A rule was made by the Circuit Court of the United States for the Southern District of Florida, which, after reciting that it had come to the knowledge of the court that W., an attorney of the court, did, on a day specified, engage in and with an unlawful, tumultuous, and riotous gathering, he advising and encouraging thereto, take from the jail of Hillsborough County, and hang by the neck until he was dead, one John, otherwise unknown, thereby showing such an utter disregard and contempt for the law which, as a sworn attorney, he was bound to support, as shows him to be totally unfitted to occupy such position: thereupon cited him to appear at a certain time and show cause why his name should not be stricken from the roll. The attorney appeared, and answered, denying the charge in mass, and excepting to the jurisdiction of the court, (1) because there was no charge against him under oath, (2) because the offence charged was a crime by the laws of Florida for which he was liable to be indicted and convicted. The court overruled the exceptions, and called a witness who proved the charge, showing that the hanging took place before the court-house door, during a temporary recess of the court; thereupon the court made an order striking W.'s name from the roll. On motion made here for a mandamus to compel the judge of that court to reverse this order, and he having answered the rule, showing the special cir cumstances of the case,-Held, 1. That although not strictly regular to grant a rule to show cause why an attorney should not be struck off the roll, without an affidavit making charges against him, yet that, under the special circumstances of this case, the want of such affidavit did not render the proceeding void as coram non judice. 2. That the acts charged against the attorney constituted sufficient ground for striking his name from the roll. 3. That although, in ordinary cases, where an attorney commits an indictable offence, not in his character of attorney, and does not admit the charge, the courts will not strike his name from the roll until he has been regularly indicted and convicted, yet that the rule is not an inflexible one; that there may be cases in which it is proper for the court to proceed without such previous conviction; and that the present case, in view of its special circumstances, the evasive denial of the charge, the clearness of the proof, and the failure to offer any counter proof, was one in which the court might lawfully exercise its summary powers. 4. That the proceeding to strike an attorney from the roll is one within the proper jurisdiction of the court of which he is an attorney, and does not violate the constitutional provision which requires an indictment and trial by jury in criminal cases; that it is not a criminal proceeding, and not intended for punishment, but to protect the court from the official ministration of persons unfit to practise as attorneys therein. 5. That such a proceeding is not an invasion of the constitutional provision that no person shall be deprived of life, liberty, or property without due process of law; but that the proceeding itself, when instituted in proper cases, is due process of law. 6. That, as the court below did not exceed its powers in taking cognizance of the case, no such irregularity occurred in the proceeding as to require this court to interpose by the writ of mandamus.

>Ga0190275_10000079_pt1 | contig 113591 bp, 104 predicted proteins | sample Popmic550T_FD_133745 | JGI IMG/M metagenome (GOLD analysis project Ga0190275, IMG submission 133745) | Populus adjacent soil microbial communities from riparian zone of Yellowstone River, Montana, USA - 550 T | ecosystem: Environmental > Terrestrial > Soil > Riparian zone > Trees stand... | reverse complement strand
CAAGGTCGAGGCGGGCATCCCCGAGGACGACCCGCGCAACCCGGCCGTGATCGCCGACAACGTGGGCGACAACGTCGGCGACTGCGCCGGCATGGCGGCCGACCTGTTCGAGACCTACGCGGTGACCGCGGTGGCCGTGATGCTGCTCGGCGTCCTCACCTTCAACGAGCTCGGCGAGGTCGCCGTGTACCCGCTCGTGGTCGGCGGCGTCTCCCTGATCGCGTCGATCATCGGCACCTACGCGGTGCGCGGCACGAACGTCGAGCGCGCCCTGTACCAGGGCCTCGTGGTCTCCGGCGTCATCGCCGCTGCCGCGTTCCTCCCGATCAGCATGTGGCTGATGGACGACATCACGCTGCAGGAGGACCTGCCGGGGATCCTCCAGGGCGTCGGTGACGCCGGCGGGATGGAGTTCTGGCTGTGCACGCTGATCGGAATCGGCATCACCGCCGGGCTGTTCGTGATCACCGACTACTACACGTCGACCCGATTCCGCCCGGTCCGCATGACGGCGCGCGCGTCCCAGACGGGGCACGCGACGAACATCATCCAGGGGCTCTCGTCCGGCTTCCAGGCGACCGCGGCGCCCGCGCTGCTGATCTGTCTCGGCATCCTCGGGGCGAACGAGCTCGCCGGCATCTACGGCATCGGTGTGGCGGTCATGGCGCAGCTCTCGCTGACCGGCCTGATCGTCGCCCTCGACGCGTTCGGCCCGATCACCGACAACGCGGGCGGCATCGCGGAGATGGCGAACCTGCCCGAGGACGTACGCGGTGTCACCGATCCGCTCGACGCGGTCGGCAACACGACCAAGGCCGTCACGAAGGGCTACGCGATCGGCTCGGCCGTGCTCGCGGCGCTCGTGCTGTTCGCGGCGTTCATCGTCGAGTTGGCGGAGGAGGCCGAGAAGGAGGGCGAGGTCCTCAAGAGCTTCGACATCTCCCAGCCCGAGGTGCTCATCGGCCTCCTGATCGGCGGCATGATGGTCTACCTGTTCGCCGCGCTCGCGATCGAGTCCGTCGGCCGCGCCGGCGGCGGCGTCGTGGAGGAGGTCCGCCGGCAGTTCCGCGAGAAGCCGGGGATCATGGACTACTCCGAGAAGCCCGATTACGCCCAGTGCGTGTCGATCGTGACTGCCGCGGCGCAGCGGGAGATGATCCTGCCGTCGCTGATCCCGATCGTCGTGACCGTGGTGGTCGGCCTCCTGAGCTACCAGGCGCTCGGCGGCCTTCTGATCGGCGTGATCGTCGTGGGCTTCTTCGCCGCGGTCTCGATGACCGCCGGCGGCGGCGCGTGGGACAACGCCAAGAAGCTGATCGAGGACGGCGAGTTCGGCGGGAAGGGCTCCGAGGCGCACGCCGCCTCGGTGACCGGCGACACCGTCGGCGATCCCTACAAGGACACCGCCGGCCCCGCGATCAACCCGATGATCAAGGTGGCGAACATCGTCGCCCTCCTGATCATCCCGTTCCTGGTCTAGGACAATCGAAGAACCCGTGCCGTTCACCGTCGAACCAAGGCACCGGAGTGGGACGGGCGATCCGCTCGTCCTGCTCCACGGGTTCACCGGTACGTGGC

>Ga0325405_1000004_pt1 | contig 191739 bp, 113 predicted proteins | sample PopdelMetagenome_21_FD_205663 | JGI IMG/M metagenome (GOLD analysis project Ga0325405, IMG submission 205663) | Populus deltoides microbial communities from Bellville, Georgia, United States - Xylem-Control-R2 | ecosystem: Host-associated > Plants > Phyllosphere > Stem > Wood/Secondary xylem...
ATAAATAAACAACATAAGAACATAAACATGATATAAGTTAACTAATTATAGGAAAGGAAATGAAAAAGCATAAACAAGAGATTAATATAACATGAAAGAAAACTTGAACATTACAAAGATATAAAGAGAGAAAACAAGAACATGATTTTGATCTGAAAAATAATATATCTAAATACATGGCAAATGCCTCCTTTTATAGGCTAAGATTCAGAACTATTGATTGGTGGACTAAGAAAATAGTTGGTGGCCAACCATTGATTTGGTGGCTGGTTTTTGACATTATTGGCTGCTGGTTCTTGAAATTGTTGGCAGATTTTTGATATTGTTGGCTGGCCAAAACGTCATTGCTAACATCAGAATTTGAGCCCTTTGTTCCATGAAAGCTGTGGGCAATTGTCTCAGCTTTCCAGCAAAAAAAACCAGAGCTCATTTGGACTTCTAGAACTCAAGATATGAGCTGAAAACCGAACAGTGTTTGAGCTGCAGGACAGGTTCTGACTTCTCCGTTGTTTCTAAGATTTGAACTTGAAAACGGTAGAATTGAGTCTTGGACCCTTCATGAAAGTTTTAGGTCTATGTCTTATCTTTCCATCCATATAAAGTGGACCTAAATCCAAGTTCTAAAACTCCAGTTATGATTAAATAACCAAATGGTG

PETITION for mandamus.